Re: Searching a sorted array of strings



one man army wrote:
In article <1141164998.245194.57600@xxxxxxxxxxxxxxxxxxxxxxxxxxxx>,
"Paul Lalli" <mritty@xxxxxxxxx> wrote:

No. No one is telling you you have to redefine your entire structure.
You are perfectly able to use your existing structure.

@CA_Cities = ('San Francisco', 'Los Angeles', 'Anaheim', ); #etc - as
defined before
%CA2 = map {$_ => 1} @CA_Cities;

_that_ looks useful

It is. Shocking, I know, that the answer given in the FAQ might be
useful. Again, quoting from the FAQ:
===========================
That being said, there are several ways to approach this. If you are
going to make this query many times over arbitrary string values, the
fastest way is probably to invert the original array and maintain a
hash whose keys are the first array's values.

@blues = qw/azure cerulean teal turquoise lapis-lazuli/;
%is_blue = ();
for (@blues) { $is_blue{$_} = 1 }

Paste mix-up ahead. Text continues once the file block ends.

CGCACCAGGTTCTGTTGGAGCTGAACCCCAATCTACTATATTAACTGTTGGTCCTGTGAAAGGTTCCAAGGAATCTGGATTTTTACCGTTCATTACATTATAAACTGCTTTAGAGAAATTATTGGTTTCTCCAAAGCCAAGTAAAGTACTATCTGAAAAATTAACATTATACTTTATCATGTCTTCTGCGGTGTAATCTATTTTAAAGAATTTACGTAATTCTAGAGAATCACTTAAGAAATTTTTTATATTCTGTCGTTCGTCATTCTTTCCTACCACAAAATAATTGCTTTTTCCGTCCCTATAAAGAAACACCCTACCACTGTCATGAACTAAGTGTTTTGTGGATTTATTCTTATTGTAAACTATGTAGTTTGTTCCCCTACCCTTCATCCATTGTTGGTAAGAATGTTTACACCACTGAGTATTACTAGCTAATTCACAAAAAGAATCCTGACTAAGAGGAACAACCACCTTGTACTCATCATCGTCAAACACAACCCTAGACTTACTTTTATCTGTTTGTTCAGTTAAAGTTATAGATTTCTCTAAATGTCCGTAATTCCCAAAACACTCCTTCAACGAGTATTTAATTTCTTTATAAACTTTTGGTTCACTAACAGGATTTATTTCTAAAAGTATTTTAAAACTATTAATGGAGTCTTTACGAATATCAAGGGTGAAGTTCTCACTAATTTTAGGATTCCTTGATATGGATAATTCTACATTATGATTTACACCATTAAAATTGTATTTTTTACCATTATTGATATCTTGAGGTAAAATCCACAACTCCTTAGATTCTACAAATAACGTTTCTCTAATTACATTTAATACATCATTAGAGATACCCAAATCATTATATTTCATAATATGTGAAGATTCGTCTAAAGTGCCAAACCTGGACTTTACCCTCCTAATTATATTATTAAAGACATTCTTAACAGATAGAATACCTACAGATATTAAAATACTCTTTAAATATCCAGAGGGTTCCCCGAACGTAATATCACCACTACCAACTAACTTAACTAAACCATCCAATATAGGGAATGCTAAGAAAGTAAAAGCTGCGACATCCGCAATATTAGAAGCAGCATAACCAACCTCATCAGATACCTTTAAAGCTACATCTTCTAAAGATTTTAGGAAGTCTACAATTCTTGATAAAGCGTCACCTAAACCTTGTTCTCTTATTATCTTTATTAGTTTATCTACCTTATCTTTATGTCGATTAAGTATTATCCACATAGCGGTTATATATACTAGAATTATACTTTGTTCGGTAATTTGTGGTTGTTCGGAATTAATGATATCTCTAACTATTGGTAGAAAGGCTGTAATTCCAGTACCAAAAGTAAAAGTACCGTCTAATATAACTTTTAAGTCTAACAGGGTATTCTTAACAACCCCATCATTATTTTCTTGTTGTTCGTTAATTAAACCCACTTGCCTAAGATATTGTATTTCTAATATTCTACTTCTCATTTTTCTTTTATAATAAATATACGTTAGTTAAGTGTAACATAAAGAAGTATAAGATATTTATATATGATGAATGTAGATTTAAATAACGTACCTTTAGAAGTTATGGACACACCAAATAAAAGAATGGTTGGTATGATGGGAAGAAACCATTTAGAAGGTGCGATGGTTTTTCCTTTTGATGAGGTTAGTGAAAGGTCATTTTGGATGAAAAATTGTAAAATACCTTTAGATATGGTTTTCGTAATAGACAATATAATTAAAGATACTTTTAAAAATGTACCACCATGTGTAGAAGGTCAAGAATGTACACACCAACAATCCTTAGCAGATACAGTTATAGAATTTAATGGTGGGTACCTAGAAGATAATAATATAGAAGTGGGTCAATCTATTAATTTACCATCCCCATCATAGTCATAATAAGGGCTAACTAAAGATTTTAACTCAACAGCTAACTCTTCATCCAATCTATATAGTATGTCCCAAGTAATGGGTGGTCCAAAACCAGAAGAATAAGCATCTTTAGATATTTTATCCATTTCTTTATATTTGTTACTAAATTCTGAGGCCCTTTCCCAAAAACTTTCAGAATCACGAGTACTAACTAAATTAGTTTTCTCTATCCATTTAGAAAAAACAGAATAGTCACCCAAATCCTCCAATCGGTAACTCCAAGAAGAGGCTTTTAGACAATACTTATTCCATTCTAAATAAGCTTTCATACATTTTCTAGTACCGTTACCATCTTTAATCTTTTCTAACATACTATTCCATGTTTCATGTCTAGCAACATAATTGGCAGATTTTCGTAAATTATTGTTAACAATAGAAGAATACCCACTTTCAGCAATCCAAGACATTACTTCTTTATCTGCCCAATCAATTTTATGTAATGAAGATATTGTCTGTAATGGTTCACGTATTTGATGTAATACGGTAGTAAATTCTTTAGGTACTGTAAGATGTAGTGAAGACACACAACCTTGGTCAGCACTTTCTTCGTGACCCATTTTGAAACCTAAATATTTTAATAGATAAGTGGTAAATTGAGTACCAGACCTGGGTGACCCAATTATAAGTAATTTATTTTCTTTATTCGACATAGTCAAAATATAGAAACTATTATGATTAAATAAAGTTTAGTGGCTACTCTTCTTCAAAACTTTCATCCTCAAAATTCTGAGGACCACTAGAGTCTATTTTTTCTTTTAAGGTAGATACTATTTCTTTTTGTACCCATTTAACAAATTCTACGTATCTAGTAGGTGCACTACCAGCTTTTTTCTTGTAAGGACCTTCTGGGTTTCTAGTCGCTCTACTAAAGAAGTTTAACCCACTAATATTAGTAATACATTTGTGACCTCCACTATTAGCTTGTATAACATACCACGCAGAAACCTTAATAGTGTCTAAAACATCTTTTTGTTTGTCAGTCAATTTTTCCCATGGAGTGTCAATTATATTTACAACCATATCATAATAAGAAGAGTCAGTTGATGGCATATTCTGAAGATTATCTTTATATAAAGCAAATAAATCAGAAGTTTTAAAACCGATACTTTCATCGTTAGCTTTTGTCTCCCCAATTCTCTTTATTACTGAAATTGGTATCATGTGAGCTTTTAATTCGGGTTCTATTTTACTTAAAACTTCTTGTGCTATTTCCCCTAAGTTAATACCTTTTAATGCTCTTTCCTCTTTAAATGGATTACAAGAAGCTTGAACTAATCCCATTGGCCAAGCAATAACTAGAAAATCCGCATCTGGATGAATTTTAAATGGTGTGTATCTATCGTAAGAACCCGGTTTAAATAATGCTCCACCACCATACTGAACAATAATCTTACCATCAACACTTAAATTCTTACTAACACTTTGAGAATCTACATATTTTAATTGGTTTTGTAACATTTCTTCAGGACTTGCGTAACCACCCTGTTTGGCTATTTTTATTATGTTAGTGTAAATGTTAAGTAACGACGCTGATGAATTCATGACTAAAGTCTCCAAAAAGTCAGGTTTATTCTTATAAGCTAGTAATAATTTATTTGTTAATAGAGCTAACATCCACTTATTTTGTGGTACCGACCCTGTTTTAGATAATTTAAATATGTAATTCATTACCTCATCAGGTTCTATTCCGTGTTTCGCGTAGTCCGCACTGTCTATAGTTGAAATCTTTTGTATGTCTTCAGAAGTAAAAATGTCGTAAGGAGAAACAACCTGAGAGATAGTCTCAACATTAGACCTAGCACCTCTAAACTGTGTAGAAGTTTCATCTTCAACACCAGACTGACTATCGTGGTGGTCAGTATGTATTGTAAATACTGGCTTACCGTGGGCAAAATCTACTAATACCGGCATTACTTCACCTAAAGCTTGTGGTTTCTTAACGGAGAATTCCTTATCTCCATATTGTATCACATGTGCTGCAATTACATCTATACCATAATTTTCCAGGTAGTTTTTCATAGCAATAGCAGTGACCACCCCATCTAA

==========================

Which is simply a different way of writing the same thing I did.

You're not getting this.

You're not getting me. I am not arrogant,

I'm sorry, but you are. Just because you don't realize it does not
make it so.

I said I was using the
language today, and here is something that works.

Yes, but it doesn't work as well as the existing solutions.

Whats arrogant about
that? Where did I say I was telling anybody to do it this way?

In your original post, in which you hoped someone would find and use
the code you had just written.

This is twiste..
I stood up for myself ny telling you RTFM was not such a big
contribution,

Really? Even after you just admitted that TFM was "useful"? This has
nothing to do with "standing up for oneself". This is about optimal
programming methods, and suggesting that people use sub-optimal
methods, because you either didn't find or didn't understand the FAQ.

for that you have to character assisinate? no way.

I have done no such thing.

Paul Lalli

.